Well, it’s still Wednesday to me, and this is the fifth article I’m writing today (fourth for the back-log). I guess I’m covered the rest of the week.
Someone once asked me, “Why do you have a sarcastic response to everything?” The answer is obvious. If I didn’t, I wouldn’t be prepared, would I?
Sarcasm is widely known by the comedic industry (and society in general) to be a positive and beneficial literary device. Its cousin, facetion, is also a great literary device (though often overlooked because of its subtlety compared to sarcasm).
So, if everyone loves sarcasm, why do many of these people get offended when you use it with them? Well, the answer is simple. It doesn’t take a psychology major to figure it out. It doesn’t even take a person who took one online psychology lesson to figure it out. They’re not offended at the sarcasm you used. They’re offended that they slipped enough to open you up for it. They’re angry with themselves, and they’re projecting onto you because they feel ashamed to admit how they’re really feeling. It’s okay, though. We all open ourselves up to sarcastic remarks. Doesn’t make you stupid, and it did open us up for a witty line, so all is well.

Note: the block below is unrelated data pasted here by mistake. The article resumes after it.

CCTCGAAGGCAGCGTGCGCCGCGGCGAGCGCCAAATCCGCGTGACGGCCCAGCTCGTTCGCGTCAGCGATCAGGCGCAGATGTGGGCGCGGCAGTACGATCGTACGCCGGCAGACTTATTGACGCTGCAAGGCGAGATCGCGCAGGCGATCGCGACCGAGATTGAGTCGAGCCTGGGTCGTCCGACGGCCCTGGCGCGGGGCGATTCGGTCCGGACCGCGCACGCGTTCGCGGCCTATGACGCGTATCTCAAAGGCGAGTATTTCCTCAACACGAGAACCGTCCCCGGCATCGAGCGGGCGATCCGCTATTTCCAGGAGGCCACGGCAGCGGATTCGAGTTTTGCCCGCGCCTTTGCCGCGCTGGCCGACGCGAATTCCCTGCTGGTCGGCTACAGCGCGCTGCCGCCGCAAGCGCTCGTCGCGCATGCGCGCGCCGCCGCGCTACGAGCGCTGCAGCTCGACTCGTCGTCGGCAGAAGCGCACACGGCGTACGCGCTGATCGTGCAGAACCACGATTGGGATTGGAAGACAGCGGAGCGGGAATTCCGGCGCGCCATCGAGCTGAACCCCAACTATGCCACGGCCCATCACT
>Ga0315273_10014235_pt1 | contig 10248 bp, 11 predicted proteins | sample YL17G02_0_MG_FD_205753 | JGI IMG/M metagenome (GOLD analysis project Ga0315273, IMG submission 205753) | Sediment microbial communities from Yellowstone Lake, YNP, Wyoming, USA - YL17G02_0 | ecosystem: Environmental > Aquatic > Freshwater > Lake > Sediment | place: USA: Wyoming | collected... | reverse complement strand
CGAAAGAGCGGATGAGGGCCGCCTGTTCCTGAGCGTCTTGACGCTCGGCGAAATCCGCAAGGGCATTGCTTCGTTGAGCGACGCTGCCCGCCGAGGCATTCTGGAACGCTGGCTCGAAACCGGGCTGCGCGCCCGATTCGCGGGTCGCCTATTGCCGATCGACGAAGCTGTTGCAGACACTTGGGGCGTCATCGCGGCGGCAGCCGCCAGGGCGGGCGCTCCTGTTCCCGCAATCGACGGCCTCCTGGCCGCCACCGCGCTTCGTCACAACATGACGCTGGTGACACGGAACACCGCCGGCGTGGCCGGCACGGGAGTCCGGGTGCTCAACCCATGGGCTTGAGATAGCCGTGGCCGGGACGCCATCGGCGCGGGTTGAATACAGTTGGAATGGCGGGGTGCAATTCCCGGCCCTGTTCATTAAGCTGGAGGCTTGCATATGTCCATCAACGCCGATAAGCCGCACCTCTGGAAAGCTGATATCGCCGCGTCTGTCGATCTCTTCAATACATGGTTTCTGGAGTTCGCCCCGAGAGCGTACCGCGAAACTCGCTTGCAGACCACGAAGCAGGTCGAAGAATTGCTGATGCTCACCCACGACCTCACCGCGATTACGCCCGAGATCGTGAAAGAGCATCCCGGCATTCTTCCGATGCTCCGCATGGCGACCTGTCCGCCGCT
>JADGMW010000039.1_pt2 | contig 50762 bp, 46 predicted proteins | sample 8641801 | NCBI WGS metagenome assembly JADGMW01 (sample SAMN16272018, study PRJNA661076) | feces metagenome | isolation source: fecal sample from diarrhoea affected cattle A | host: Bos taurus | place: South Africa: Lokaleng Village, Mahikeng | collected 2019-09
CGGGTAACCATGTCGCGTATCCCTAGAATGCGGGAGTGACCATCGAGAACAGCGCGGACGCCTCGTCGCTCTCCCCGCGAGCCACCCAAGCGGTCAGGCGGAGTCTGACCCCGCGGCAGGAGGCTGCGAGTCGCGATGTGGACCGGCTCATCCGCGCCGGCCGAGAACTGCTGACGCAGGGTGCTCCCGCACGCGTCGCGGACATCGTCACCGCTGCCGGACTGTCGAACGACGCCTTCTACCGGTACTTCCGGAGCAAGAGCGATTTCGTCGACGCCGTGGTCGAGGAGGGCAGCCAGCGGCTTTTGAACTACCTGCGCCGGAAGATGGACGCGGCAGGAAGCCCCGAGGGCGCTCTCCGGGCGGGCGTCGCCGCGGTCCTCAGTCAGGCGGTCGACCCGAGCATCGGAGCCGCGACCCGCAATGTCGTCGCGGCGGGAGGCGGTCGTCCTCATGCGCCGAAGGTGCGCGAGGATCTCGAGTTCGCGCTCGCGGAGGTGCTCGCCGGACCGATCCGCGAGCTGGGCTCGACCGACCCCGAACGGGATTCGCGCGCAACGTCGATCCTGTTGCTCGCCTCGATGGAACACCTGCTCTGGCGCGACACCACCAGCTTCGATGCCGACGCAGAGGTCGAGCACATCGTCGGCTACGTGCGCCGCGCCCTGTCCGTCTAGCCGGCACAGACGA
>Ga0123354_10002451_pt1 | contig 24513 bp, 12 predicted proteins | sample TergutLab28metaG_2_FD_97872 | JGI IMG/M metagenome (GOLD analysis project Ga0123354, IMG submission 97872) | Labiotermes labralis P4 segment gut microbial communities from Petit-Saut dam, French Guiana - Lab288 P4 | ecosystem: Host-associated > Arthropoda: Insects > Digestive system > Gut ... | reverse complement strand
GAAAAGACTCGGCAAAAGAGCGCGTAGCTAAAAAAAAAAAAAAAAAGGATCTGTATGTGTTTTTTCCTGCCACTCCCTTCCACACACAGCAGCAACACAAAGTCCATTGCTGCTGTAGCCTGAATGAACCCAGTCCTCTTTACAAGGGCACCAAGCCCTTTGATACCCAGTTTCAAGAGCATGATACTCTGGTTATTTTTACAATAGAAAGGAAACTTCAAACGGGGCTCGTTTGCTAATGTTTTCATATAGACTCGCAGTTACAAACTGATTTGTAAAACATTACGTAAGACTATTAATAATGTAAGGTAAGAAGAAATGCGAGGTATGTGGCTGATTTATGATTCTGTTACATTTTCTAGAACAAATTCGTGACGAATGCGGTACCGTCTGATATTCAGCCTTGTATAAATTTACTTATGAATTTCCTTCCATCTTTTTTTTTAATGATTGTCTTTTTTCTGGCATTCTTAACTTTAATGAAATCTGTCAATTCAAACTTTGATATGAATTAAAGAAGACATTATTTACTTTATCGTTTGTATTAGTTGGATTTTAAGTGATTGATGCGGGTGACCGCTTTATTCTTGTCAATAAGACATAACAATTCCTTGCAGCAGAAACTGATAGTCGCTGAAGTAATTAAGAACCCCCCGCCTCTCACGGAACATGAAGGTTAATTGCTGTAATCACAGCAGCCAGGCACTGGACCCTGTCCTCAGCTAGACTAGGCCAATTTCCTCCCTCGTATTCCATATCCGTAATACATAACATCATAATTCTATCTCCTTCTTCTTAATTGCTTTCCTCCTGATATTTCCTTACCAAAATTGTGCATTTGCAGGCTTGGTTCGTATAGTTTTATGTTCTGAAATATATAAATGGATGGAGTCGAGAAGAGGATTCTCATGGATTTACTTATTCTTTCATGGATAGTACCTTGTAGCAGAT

So, don’t apologise for your use of sarcasm. Hold firm to your assertion that they’re angry with themselves, and you don’t think any less of them for it, and all will be over quickly. After all, nobody really gets offended at humour. They get offended at something inside themselves and project to the humour. Apology for jokes is never called for. Remember that next time, Gilbert Gottfried.